Environments that need improvement are those that contain non-flexible areas that are not simple to transform for other uses (balance of open-ended materials) and spaces that provoke interruption with learning, playing, and other elements that can make a child uncomfortable. Transformation must be considered if programs represent this because the priority of the space if in the child’s interest. For example, if furnishings and other items in the spaces provided are all at the same levels, heights, and perspectives, then the space needs to be reevaluated. This brings up a serious issue because what are the negative effects if early childhood settings are not improved? According to Kazdin and Kendall, behavior problems among children may need to be considered. They state, “The early emergence of behavior difficulties and the potential number of children exhibiting difficult behavior creates a challenge in promoting social and emotional competence in early childhood settings. Of the children who engage in problem behavior at a young age, it has been estimated that fewer than 10% receive appropriate services for these difficulties” (Kazdin & Kendall, 1998). This statistic allows us to recognize the seriousness of the issue because many children may pursuit rebellious behaviors if the setting is uninviting for them. Therefore, a plan to improve the deficit environments that are widespread in today’s society is something to keep at high priority because children are the most important and delicate form life roaming the earth. This contrasting environment should not exist for young children, but sadly, it is reality and these necessary steps are required to better these programs to make a more positive, nurturing environment for early childhood development.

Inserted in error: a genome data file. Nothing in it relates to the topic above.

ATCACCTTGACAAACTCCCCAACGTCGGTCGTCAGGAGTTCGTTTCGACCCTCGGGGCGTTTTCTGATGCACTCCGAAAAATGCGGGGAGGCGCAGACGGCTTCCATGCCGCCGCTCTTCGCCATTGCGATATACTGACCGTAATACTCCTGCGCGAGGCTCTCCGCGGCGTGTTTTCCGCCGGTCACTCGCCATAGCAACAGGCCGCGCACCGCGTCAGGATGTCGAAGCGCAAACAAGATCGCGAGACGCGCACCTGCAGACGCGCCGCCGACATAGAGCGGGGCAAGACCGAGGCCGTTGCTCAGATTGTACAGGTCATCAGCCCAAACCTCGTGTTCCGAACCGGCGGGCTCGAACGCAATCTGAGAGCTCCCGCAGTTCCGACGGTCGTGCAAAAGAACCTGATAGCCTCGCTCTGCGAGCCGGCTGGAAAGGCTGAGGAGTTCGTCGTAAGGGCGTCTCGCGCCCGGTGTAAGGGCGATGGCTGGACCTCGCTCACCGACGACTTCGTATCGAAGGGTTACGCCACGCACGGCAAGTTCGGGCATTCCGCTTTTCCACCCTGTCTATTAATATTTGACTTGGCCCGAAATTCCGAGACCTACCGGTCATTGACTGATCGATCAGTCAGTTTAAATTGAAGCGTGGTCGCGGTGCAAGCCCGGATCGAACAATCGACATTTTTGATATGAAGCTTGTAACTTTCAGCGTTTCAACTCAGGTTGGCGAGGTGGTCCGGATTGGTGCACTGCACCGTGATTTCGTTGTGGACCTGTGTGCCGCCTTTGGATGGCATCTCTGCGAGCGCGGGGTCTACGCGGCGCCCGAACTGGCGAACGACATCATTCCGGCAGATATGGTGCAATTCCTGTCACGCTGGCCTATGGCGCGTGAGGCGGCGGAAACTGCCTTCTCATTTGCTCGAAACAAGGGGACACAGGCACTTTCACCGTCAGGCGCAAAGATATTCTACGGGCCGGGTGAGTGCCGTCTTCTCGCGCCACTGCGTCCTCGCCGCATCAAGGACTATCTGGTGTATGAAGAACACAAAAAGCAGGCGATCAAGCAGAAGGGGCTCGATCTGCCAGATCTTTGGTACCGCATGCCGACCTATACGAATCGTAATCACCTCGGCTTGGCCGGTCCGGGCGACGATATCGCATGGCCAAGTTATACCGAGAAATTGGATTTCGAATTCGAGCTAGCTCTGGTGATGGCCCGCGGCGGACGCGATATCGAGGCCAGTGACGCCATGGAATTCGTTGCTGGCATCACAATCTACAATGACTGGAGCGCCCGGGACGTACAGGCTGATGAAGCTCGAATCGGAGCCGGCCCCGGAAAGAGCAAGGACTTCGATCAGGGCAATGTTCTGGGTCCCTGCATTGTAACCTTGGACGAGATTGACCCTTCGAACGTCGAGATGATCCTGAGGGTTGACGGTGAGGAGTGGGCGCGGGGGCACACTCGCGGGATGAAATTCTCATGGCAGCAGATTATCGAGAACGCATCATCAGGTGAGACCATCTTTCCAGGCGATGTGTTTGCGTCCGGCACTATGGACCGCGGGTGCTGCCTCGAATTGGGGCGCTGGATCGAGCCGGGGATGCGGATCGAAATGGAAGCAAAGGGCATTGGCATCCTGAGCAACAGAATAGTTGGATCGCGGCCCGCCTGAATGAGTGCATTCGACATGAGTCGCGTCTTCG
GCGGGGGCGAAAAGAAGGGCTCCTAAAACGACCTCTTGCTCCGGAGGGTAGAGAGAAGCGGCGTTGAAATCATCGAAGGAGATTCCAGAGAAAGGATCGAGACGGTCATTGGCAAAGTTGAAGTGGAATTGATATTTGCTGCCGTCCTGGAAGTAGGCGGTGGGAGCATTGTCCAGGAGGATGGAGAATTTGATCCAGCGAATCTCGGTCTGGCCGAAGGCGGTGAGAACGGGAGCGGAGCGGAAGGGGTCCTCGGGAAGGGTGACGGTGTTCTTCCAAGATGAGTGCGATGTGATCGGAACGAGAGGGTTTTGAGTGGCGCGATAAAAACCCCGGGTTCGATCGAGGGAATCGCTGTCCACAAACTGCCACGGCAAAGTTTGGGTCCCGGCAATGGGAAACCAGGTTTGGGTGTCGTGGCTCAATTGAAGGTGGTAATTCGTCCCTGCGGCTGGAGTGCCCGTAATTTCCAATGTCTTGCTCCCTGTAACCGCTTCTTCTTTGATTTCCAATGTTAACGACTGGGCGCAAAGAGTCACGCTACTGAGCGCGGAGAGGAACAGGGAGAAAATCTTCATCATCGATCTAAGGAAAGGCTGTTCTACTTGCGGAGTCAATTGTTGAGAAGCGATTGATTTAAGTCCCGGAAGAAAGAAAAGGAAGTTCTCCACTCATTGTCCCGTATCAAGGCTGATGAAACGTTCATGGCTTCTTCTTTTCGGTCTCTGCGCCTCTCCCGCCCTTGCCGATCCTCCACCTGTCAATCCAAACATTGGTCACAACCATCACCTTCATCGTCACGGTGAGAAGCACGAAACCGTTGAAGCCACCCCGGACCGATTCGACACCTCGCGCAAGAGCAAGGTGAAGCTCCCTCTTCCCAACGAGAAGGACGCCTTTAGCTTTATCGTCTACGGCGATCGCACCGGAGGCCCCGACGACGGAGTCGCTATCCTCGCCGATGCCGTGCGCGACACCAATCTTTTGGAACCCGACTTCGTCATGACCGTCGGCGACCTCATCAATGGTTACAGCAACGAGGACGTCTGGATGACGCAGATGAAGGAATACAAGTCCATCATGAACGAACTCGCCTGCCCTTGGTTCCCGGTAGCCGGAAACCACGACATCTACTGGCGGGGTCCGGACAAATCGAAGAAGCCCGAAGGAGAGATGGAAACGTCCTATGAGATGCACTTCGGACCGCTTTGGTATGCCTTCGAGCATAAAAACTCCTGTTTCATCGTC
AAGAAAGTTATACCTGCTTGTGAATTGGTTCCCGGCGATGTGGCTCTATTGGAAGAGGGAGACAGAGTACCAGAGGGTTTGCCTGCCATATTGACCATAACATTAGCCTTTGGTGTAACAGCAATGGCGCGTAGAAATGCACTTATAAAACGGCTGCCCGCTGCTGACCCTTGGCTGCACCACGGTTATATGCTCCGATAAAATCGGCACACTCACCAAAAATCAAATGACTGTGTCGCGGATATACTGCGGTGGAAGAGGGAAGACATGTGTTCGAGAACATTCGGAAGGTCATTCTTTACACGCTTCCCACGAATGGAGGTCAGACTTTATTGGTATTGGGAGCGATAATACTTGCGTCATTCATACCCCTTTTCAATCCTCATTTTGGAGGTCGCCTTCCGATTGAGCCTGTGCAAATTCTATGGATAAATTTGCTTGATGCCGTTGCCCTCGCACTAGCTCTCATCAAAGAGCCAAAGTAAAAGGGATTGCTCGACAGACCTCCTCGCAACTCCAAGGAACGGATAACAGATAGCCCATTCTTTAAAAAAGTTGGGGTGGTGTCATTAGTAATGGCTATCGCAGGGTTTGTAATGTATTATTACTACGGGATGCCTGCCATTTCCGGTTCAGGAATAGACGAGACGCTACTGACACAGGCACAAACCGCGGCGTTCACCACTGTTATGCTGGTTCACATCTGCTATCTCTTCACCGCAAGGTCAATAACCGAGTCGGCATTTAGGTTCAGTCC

Alison & Donna. (2005). Meadow Lands Day Care. Website Images.
www.meadowlandsdaycare.ca/ philosophy.html.
Hemmeter, M. L., Ostrosky, M., & Fox, L. (2006). Social and Emotional Foundations for
Early Learning: A Conceptual Model for Intervention. School Psychology Review.
35 (4), 583-601.
Kazdin, A. E., & Kendall, P. C. (1998). Current progress and future plans for developing
effective treatments: Comments and perspectives. Journal of Clinical Child
Psychology, 27, 217-226.